The Zionsville Chamber of Commerce is hosting its first “Get Married in Zionsville” bridal show, featuring more than 40 local florists, musicians, bakeries and other vendors on April 17.
Watch ‘The Rebound: Indy’s bounce back,’ a mini-documentary about the pandemic and the city’s hospitality industry
IBJ reporter Mickey Shuey, who has been covering the Indianapolis hospitality industry from the start of the pandemic the NCAA Men’s Basketball Tournament, interviewed dozens of people in an effort to piece together how the city is working to emerge from the pandemic.Read More
Undaunted by COVID, city tourism pros pack events into early 2021
Officials are hopeful new virus cases won’t ruin plans to host two dozen events in the first quarter of 2021—including efforts to bring the full NCAA men’s basketball tournament here.Read More
City bicentennial celebrations ramp up despite pandemic
The city of Indianapolis is turning 200 and, although the pandemic has altered some plans, celebrations are underway and residents have plenty of opportunities to engage.Read More
Revelation: Not all sports events are problem-free, irrespective of the athlete or spectator perspective.
Events will include a concert series at the Nickel Plate District Amphitheater, a farmer’s market, 5K walk/run, car and art show, street fair, parade and fireworks.
Tickets for many of the early game have sold out, although there are still seats available for games at Lucas Oil Stadium, where capacity is the largest. For other venues, tickets on some of the bigger resale web sites were being advertised for more than $250. Most were less.
A typical PRI Show brings upwards of 67,000 people to Indianapolis and generates an economic impact of $65 million, making it one of the city’s largest annual events.
The multi-genre popular culture convention is slated for July 9-11 at the Indiana Convention Center with a full lineup, organizers announced Tuesday.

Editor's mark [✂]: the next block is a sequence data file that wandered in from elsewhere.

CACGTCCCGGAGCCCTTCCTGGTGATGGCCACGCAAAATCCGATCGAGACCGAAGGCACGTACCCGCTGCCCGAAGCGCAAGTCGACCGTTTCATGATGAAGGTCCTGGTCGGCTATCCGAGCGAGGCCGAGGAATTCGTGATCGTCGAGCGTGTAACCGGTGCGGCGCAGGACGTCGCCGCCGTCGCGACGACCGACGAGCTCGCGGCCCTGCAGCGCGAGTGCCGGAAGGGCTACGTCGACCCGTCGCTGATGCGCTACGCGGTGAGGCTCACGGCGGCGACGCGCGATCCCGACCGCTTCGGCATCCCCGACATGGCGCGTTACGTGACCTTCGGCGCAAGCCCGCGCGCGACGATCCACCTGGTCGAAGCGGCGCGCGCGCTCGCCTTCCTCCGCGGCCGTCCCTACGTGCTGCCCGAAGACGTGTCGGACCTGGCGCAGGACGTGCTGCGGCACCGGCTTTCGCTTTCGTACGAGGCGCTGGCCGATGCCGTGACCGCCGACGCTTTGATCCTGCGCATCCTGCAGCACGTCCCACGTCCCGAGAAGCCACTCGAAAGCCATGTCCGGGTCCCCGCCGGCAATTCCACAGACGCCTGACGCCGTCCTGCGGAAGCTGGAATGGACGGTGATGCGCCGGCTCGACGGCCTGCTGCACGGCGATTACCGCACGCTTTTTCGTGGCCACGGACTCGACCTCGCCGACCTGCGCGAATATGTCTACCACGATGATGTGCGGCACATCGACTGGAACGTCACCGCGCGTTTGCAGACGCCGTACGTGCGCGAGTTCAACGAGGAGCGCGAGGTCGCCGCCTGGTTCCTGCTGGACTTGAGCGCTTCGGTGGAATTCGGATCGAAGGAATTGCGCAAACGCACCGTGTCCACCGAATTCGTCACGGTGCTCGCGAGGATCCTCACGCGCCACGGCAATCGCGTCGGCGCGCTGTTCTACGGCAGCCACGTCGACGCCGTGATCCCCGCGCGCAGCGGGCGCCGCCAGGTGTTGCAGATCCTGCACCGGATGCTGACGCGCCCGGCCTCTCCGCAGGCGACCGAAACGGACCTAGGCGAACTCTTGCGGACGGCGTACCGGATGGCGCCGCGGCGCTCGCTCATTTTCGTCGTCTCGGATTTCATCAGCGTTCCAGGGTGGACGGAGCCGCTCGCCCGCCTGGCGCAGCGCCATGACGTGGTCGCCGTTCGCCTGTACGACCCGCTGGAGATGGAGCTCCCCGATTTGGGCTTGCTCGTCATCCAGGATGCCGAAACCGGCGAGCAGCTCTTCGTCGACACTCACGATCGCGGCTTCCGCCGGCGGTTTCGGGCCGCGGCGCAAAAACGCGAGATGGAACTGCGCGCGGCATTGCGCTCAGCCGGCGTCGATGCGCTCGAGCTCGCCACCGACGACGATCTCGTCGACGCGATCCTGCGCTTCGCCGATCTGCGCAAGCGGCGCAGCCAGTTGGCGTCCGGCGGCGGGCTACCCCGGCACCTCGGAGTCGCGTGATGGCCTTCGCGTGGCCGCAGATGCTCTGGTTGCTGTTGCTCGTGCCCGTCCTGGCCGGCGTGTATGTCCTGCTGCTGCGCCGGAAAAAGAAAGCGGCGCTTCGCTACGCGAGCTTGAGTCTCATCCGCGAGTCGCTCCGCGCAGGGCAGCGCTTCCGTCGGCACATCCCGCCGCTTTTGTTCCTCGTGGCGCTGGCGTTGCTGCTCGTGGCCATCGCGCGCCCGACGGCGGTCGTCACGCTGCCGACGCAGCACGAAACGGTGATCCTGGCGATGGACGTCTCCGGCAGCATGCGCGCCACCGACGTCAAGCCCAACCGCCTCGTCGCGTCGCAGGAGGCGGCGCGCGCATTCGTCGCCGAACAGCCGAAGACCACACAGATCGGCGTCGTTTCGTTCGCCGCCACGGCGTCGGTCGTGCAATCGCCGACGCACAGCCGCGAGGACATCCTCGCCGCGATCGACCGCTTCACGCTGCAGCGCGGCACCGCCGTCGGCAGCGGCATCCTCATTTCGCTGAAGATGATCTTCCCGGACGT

This New Year’s Eve is being celebrated like no other, with pandemic restrictions limiting crowds and many people bidding farewell to a year they’d prefer to forget.
Jeff Korzenik, chief investment strategist at Fifth Third Bank, said Thursday that homeowners and businesses have become more interested in locating in suburbs and mid-sized cities—a trend that could benefit the Indianapolis area.
The pandemic hasn’t stopped all hospitality business in Indianapolis. Nearly 40,000 people have visited downtown since the beginning of July for events at the Indiana Convention Center or at major hotels.
The operators of the Pavilion at Pan Am Plaza event center are considering building a $15 million venue in downtown Indianapolis to replace the one Kite Realty Group plans to turn into rubble as part of its massive redevelopment of the plaza.
The two winter attractions drew more than 300,000 people to the northern Indianapolis suburb over a four-month period last winter, the city said.
Firms that specialize in making conferences, fundraisers and other events memorable and financially successful must pivot on a dime to stay relevant in the coronavirus era.
Organizers cited “an abundance of caution” for canceling the event, which had been scheduled to run from July 31 to Sept. 7.
The interruption in downtown convention business caused the closure. Also this week: Studio C, Tandoor & Tikka, Peppy Grill, The Fudge Kettle, 21st Amendment Wine & Spirits.
The Indiana State Fair has been called off this year, but the fairgrounds will still feature dozens of rides and vendors selling fair food this summer.
Indianapolis Motor Speedway officials are putting all their energy into running the Indy 500 with fans in August, despite continuing concerns about big crowds and the coronavirus.
The Carmel City Council might force organizers of a proposed film and music festival to find funding elsewhere if they insist on holding it in May 2021.
Organizers say they are planning to provide some events digitally. Officials said they are particularly concerned about the disproportionate effect the coronavirus is having on African Americans.
The race—rescheduled for Aug. 23—is on an otherwise open weekend in the city’s summer event calendar, which could fill hotel rooms at a time they would otherwise have been empty.